Whirl                                                                                         by Roy Beckemeyer 

“…the wind blows nothing  
but night”—Don Stinson  
Some nights the wind  
seems to move even the stars,  
clouds scudding by them so fast  
my point of reference shifts  
and I float, too, the wind moving  
the fine hairs on my arms,  
my neck, as if it were me  
streaming, swimming the sea  
of sky, phosphorescent  
constellations my wake,  
the stars alternating blue  
or red or white as they churn  
and spin with each kick  
of my feet. I reach out  
with my arms fully extended,  
seize hands-full of air and light,  
spend the whole night roiling:  
a cyclone of starlight and gusts.  

Roy Beckemeyer’s latest poetry collection is Mouth Brimming Over (Blue Cedar Press). Stage Whispers (Meadowlark Books) won the 2019 Nelson Poetry Book Award. Amanuensis Angel (Spartan Press) assembled ekphrastic poems inspired by depictions of angels in works of modern art. Music I Once Could Dance To (Coal City Press) was a 2015 Kansas Notable Book. He is on the editorial boards of Konza Journal and River City Poetry. Beckemeyer lives in Wichita, Kansas. His poetry work has been nominated for Pushcart and Best of the Net awards and was selected for Best Small Fictions 2019. Beckemeyer is a retired engineer and scientific journal editor; he and his wife, Pat, celebrated their 58th-anniversary in 2019. In his spare time, he researches the Paleozoic insect fauna of Kansas, Oklahoma, and Alabama, and the mechanics and evolution of insect flight.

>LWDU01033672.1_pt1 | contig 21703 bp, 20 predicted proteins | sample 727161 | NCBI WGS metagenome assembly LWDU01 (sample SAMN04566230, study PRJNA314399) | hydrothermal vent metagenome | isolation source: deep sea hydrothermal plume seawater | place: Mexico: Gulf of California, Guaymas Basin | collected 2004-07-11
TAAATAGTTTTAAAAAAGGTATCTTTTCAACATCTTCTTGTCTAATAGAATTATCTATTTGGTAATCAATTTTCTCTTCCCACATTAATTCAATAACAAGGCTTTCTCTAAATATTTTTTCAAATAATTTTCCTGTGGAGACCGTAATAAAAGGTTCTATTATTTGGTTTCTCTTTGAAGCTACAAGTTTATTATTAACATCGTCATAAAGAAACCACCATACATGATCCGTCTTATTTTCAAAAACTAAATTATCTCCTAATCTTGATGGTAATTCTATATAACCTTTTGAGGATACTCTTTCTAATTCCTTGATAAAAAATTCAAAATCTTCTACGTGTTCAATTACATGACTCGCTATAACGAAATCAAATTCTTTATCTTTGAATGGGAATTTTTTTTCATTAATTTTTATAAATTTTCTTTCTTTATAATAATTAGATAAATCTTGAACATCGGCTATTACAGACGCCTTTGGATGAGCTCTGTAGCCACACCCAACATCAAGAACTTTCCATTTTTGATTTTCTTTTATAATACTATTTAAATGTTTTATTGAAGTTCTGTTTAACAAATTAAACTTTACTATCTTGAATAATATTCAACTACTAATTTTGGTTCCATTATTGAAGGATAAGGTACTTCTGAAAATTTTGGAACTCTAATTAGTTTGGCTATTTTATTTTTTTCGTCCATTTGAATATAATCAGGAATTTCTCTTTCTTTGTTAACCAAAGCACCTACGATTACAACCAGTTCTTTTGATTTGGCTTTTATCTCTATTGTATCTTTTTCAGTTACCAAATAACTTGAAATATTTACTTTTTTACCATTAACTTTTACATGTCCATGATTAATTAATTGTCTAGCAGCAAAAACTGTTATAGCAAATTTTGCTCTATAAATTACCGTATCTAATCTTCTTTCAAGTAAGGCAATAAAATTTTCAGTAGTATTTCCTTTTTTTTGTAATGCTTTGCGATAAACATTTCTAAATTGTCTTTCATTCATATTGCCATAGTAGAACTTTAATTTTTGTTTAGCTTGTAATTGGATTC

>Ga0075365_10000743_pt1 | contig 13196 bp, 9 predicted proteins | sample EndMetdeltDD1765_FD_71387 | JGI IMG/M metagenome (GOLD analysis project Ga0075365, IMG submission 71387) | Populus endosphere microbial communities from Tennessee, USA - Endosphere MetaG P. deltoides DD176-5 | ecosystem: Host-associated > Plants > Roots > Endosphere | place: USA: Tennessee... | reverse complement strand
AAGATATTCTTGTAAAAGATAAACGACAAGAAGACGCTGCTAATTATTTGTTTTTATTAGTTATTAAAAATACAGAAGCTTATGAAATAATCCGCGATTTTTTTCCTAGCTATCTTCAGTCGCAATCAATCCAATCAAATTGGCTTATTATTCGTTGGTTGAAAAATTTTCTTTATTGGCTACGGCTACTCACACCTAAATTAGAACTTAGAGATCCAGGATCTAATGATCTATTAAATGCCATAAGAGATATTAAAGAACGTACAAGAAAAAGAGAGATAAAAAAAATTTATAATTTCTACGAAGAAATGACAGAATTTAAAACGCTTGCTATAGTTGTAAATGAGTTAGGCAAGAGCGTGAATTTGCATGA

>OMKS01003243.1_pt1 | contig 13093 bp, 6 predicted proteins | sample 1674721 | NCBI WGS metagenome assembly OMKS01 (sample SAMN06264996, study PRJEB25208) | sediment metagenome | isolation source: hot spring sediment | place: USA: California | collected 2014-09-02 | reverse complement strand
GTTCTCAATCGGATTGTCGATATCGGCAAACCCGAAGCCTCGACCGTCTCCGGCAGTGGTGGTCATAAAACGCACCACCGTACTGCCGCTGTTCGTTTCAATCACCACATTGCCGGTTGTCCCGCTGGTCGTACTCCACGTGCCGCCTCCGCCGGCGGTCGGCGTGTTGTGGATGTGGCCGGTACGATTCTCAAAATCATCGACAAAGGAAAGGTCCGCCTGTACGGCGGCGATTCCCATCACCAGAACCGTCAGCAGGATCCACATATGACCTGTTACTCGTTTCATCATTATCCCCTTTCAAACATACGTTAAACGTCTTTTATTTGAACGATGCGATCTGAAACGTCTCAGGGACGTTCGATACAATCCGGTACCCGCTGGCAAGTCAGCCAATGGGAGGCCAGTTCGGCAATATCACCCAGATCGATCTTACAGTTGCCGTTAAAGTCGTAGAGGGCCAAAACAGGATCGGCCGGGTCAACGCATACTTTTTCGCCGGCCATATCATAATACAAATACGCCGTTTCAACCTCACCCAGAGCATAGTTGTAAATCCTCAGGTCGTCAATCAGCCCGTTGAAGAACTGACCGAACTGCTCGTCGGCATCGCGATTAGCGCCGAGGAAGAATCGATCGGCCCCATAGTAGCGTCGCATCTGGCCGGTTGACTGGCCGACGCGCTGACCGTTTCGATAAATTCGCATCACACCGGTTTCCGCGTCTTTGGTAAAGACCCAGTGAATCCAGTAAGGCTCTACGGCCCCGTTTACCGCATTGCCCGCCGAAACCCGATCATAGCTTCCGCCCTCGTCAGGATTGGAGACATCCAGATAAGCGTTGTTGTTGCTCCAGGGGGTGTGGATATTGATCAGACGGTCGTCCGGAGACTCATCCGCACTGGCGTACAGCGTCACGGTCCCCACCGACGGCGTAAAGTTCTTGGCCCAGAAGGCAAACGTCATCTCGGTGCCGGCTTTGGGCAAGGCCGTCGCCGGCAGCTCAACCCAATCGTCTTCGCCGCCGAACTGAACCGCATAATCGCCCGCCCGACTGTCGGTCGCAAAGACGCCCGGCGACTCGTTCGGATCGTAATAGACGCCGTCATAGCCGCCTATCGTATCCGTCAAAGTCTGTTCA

Editor-in-Chief Laura Lee Washburn is the Director of Creative Writing at Pittsburg State University in Kansas, and the author of This Good Warm Place: 10th Anniversary Expanded Edition (March Street) and Watching the Contortionists (Palanquin Chapbook Prize).  Her poetry has appeared in such journals asTheNewVerse.News, Carolina Quarterly, Ninth Letter, The Sun, and Valparaiso Review.  Harbor Review’s microchap prize is named in her honor.   


3 thoughts on “Whirl                                                                                         by Roy Beckemeyer 

  1. This is a very beautiful poem. I was already to run outside and catch the wind until I remembered that tonight it is minus 8 degrees in KC. But your poem brought up memories of past springs and the realization that “the wind in my face” will be next up after this cold spell lifts.

    I was impressed how you enabled me to feel the poem from beginning to end.

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